So… I was lunching with a friend the other other day when he asked me — knowing I had spent some 25 of my life working at New York Life Insurance Company — what I thought of the recent front page Times article about the company having established itself as a slave insurance company. Well, I was certainly disturbed by his bizarre question, with its not-so-subtle hint of schadenfreude. I’m a pretty religious reader of The New York Times and I hadn’t seen any such article, front page no less; couldn’t imagine why the Times would be digging up this old history (not the history itself, which is clear enough, but presenting it as “news” today); nor how you make the leap from the sale of some 500 slave life insurance contracts by the Nautilus Mutual Insurance Company, New York Life’s forbear, to New York Life as a company established through slave insurance. (Not to mention how the guy once in charge of what we called the News Prevention Department could not have managed to quash such a piece.)
Well, my friend was right about one thing: The Times had indeed published, on its front page, an article about New York Life and slave insurance. Here it is: Insurance Policies on Slaves: New York Life’s Complicated Past. How I missed that on December 18, 2016 is beyond me. What is also quite beyond me is why this should have been published as “news,” let alone front page news. I’m usually pretty good at figuring out any agenda behind Times articles but I remain, to this moment, stumped on this one. The “news” about New York Life slave policies was broken to the wider public in 2002 when the then-CEO formed a partnership with Rainbow/PUSH Coalition One Thousand Churches Connected to provide student scholarships, financial services education at local churches, and an educational Web site supporting both. (I was the businessperson in charge of Internet endeavors at that time, so my guys created the site. I was also intimately involved with the finserv curriculum, which we created in partnership with what we’ll call “a major New York City-based bank.”)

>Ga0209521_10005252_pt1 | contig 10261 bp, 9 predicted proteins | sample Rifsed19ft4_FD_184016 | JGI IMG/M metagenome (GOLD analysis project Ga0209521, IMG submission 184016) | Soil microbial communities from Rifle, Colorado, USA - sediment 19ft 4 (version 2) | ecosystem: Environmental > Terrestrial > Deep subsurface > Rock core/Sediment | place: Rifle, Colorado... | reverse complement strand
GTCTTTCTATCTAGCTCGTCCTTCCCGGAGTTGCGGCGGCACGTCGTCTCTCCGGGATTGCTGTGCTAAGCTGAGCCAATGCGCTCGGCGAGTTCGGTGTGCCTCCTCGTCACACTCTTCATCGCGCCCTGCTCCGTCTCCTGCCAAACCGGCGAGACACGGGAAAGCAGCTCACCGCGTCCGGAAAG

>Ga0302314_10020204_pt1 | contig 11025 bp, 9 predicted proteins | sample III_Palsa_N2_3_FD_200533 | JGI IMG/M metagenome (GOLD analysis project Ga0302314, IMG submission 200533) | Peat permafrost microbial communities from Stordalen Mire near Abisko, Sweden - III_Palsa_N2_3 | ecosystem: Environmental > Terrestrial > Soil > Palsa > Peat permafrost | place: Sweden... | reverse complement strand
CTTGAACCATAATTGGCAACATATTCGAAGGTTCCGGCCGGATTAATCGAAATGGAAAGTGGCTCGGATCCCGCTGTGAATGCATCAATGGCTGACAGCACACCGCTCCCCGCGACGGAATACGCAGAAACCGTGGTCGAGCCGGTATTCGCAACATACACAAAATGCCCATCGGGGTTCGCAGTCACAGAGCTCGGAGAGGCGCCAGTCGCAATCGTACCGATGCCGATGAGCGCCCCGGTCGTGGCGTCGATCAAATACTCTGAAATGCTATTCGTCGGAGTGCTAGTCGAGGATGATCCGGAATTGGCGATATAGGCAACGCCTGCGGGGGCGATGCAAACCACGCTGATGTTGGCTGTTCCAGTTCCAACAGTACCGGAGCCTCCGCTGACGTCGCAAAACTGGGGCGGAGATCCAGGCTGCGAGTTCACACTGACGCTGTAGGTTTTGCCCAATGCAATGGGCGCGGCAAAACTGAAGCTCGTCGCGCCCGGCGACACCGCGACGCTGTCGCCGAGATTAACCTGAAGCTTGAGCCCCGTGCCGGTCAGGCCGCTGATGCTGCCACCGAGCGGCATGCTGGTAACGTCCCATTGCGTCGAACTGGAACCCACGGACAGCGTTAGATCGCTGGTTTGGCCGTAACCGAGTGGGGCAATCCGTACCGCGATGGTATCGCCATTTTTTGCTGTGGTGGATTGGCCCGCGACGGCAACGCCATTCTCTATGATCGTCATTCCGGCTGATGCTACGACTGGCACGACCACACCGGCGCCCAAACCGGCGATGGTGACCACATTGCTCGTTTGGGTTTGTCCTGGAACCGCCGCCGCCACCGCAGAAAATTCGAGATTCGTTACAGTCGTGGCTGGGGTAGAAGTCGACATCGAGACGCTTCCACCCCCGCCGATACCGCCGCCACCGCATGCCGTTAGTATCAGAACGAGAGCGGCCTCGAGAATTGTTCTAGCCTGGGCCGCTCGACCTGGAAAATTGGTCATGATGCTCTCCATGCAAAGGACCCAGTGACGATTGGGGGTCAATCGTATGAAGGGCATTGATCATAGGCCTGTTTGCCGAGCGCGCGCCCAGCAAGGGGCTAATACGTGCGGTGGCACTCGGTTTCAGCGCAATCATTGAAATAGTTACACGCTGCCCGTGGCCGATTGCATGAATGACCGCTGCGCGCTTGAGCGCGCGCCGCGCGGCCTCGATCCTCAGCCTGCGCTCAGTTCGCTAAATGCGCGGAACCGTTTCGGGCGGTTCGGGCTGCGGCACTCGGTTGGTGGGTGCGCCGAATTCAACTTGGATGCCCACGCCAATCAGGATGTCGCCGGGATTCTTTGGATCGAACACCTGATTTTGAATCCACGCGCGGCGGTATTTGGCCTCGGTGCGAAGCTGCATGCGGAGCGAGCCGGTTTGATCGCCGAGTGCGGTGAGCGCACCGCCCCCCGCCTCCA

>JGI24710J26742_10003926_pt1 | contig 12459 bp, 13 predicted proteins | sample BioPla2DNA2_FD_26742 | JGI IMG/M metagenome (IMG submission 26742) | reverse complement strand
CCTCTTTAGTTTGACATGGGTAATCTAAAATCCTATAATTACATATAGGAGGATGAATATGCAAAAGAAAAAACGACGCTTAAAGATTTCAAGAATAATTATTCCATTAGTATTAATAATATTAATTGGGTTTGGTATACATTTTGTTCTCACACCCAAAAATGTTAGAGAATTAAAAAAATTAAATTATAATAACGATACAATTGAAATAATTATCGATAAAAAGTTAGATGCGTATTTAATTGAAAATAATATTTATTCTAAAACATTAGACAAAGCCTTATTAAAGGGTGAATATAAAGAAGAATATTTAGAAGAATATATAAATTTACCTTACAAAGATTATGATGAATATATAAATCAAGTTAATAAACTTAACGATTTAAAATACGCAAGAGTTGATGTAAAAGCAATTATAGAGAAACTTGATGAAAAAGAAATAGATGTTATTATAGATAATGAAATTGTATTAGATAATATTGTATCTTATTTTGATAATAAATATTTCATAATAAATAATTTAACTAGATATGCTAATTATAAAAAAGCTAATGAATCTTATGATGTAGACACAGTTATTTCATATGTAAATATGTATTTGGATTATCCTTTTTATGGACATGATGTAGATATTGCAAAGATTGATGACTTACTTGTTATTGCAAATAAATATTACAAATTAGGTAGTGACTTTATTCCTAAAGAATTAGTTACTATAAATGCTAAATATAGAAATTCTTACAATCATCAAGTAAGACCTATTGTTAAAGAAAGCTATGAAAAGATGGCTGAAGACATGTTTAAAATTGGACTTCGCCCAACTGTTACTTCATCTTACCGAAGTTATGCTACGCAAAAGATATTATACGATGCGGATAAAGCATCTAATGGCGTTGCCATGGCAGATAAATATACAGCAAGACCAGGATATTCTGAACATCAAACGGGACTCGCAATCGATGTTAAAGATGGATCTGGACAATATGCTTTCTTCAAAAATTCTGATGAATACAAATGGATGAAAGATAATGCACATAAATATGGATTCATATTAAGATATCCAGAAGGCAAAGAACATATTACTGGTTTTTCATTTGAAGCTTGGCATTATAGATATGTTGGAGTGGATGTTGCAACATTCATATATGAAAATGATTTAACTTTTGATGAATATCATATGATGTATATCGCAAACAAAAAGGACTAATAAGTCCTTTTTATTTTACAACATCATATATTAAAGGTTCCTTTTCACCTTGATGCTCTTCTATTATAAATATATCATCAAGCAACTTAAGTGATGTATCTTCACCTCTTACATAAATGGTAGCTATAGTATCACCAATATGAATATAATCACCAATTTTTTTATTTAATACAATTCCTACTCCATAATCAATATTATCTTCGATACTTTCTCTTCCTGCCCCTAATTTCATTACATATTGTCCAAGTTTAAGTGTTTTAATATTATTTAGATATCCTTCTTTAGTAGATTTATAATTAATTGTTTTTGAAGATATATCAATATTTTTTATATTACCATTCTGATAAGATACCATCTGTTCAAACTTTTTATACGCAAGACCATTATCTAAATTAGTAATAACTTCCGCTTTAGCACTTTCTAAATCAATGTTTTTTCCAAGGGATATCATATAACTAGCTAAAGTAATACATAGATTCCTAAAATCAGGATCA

The slave policies were indeed news in 2002, though it had always been known within the company and would have been discoverable by anyone outside it who did a modicum of research. (Google “history of new york life.”) In fact, the reason why this became news in 2002 was that in 2001 New York Life donated to the Schomburg Center for Research in Black Culture its archive of slave policies issued by Nautilus, along with a substantial donation — I no longer remember exactly how much but, yeah, it was “substantial” — to set up a scholarship program dedicated to studying the history of slave owners buying insurance policies on slaves. (Uh, it’s not like it was only Nautilus that did this; see also Harvard, Georgetown University, JPMorgan Chase, Well Fargo, Aetna, US Life — all dutifully mentioned in the Times article. “More than 40 other firms, mostly based in the South, sold such policies, too.”)